The second project, quite the opposite of the Field’s Corner Station mural, remains in Moquete’s memory as a unique creative opportunity. “It was for an art based client. There was a long canvas from the garage door of the [AFH] gallery to the end of the room. The client brought sand from the beach and big buckets of paint and said ‘just do whatever you want.’ We did these big gestures and she loved it. It was the weirdest thing but it was so fun and came out beautifully.”
This freedom of creative expression and artistic commitment is one reason why Moquete values her time at AFH. The program treats their teens as adults and acts as a positive and grounding force in their lives. She cites this as an example of the impact that AFH has on high school communities in regards to youth development.
“AFH taught us how to focus on the positive. Because you’re focusing on positive things, you’re not associated with violence or slacking in school. You have to have a certain grade to stay here and there are so many opportunities to learn. I think that the teens understand that and they appreciate it. That’s why they keep coming back. They’re treated like adults.”
For Moquete, that positive responsibility manifested itself in what is one of her proudest moments while a teen at AFH. AFH’s youth development model focuses on providing teens with leadership roles, something that Moquete found particularly effective in learning professional skills. Having been selected to accompany Susan Rodgerson, Founder and Executive/Artistic Director of AFH, to defend a grant proposal, Moquete remembers the experience as daunting but rewarding.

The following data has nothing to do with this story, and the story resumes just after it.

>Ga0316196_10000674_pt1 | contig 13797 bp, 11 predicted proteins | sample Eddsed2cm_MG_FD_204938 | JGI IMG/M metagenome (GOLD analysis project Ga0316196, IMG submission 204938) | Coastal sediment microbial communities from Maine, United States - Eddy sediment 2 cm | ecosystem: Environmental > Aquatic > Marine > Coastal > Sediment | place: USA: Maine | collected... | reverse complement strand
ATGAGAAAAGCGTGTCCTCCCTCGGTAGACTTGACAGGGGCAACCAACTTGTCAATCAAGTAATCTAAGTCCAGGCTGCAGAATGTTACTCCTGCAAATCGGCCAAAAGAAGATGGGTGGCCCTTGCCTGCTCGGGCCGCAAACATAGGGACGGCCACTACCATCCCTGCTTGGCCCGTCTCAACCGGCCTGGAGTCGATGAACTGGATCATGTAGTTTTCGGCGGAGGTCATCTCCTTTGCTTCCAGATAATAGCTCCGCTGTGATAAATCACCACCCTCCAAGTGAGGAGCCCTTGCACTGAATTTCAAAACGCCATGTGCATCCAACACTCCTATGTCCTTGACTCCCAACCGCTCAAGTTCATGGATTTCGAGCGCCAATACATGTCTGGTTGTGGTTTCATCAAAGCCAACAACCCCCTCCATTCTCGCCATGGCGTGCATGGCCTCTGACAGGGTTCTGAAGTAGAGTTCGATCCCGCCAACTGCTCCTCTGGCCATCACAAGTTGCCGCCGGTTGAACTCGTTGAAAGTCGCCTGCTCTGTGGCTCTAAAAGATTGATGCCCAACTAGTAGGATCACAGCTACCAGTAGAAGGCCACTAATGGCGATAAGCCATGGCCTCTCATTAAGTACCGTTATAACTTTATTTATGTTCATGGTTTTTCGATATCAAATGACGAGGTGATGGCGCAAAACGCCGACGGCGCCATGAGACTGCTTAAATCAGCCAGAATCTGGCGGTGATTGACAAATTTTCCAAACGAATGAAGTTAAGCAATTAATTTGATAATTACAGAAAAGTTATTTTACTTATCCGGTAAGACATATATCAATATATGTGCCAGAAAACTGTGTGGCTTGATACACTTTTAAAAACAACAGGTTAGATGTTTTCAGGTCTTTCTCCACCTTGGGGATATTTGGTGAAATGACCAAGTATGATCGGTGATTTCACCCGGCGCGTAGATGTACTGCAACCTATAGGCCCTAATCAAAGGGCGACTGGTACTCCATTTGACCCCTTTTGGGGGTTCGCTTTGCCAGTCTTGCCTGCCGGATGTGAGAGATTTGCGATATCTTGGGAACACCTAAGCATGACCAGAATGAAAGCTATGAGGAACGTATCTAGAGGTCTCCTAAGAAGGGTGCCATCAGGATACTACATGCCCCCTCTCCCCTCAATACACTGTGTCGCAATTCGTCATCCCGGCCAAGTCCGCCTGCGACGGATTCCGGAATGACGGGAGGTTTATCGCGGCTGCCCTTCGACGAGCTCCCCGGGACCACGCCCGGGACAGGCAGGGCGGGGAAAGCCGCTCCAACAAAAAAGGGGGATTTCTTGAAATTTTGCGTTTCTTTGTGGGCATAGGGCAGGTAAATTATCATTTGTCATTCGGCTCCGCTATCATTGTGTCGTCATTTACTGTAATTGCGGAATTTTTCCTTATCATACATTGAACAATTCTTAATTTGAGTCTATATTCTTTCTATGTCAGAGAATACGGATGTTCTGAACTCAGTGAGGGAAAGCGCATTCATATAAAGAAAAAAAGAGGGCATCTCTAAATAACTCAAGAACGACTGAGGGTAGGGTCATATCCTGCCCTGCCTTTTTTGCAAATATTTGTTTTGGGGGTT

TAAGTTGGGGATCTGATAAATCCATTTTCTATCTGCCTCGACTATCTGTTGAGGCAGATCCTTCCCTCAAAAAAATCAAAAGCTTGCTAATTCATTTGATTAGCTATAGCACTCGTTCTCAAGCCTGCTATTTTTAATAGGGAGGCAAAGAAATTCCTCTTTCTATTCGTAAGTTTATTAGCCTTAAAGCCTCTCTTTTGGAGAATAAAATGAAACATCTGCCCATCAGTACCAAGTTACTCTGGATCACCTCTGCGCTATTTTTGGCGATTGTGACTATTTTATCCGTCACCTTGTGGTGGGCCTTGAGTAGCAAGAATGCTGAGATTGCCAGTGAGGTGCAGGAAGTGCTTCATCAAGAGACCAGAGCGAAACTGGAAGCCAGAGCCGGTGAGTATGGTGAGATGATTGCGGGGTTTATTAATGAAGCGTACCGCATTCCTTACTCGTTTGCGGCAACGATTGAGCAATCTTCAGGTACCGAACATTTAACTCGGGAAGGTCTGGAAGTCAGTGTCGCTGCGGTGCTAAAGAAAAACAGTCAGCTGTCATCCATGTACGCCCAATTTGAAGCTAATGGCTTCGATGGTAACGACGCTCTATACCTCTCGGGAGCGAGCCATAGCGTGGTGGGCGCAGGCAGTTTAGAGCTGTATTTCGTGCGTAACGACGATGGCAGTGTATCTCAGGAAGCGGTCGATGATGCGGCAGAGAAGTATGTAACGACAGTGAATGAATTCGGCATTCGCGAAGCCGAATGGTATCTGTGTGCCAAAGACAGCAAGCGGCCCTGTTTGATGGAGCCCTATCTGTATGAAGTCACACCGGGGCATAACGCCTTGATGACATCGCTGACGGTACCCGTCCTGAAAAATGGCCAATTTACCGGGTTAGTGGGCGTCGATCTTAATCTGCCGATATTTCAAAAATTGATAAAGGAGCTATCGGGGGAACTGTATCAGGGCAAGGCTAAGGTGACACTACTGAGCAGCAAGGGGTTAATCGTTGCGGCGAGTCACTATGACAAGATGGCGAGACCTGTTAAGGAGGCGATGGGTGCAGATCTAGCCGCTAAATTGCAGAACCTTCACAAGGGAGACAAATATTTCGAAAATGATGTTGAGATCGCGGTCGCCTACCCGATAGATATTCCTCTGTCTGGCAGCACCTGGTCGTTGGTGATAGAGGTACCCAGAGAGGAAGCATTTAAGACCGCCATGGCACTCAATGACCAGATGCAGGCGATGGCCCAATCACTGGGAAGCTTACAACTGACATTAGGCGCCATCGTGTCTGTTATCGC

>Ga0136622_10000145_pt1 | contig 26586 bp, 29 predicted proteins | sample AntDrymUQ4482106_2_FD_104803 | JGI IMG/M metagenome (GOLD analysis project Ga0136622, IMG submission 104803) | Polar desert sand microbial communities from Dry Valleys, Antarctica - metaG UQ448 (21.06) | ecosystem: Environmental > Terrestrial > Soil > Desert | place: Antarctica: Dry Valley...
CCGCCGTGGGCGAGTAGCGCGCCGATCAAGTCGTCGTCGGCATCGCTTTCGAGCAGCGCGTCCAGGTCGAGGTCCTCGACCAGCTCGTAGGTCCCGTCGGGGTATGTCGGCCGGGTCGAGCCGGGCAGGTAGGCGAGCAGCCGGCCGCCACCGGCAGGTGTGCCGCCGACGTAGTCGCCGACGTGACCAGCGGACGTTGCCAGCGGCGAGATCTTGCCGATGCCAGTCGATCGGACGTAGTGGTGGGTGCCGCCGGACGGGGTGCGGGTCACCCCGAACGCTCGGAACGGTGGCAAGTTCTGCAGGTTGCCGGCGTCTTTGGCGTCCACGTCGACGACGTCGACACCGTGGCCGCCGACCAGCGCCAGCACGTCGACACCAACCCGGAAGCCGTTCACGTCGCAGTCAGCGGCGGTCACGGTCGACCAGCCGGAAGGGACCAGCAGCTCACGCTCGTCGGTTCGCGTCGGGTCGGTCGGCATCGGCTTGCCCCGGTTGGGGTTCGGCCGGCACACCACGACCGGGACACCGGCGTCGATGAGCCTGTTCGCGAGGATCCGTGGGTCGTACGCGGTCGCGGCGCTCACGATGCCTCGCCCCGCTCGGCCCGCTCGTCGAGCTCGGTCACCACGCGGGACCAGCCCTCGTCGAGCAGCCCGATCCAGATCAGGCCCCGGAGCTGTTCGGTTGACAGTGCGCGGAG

“It was a proposal to win a grant for a million dollars and we were competing up against different programs. We wanted the funds so we could help other kids get paid jobs at AFH over the summer,” she said, explaining how she was selected to appeal to the Board of Directors for the fund about why AFH should receive the grant. “We ended up getting the grant!” I remember Susan was calling my phone and I was on the T, so I didn’t have any service. She had left me a voicemail saying ‘Fabi, call me.’ When I called, she said ‘We got the grant, we got the grant!’
“That was my proudest moment because I felt like I was a part of something bigger, to help the future and current high school students.”
This networking and push for leadership roles among the teens served as a base for Moquete to build on after her time at AFH. While Moquete was already receiving training in the arts at the BAA, AFH filled the gap by providing skills taught outside of the classroom. “AFH helped me with time management, communication, listening to people’s constructive feedback, just being honest with yourself and others, and being respectful of people’s time. It was less the design side and more the values and skills. A lot of networking and client-face meetings helped me a lot.”
After she graduated from the BAA, Moquete went on to attend college at Wentworth Institute of Technology for four years, where she earned her Bachelor of Applied Science (BASc) and was active in student groups including the Women’s Institute for Leadership Development and the Student Association of Interior Design. Into post graduate life, AFH’s impact lingers.
“After I graduated college, It took me two months to find a full time job. I felt like I was drowning, I felt like my life was over. I interned at three places but didn’t want to work there. I felt that as the days were going by, it was going to get harder. At the time, people weren’t looking to hire. Then I had a job working at Unispace, a design-build firm. This means that the architect, interiors, and construction people are in-house. Everyone works together and it’s not a typical delivery method for a project. That was my first job experience and I loved it.”
“It reminded me a lot of AFH in terms of how everyone communicated with one another and helped one another, which is why I fell in love with that place.”
A large part of Moquete’s journey with AFH was about finding a separate place of inspiration and innovation, which she eventually found in spades. While Moquete always had an interest and passion for the arts, AFH is that special something that provided her with additional motivation, life skills, and a community that contributed to who she is today.
Interviewed and written by Grace Yuh and Jane Elmets.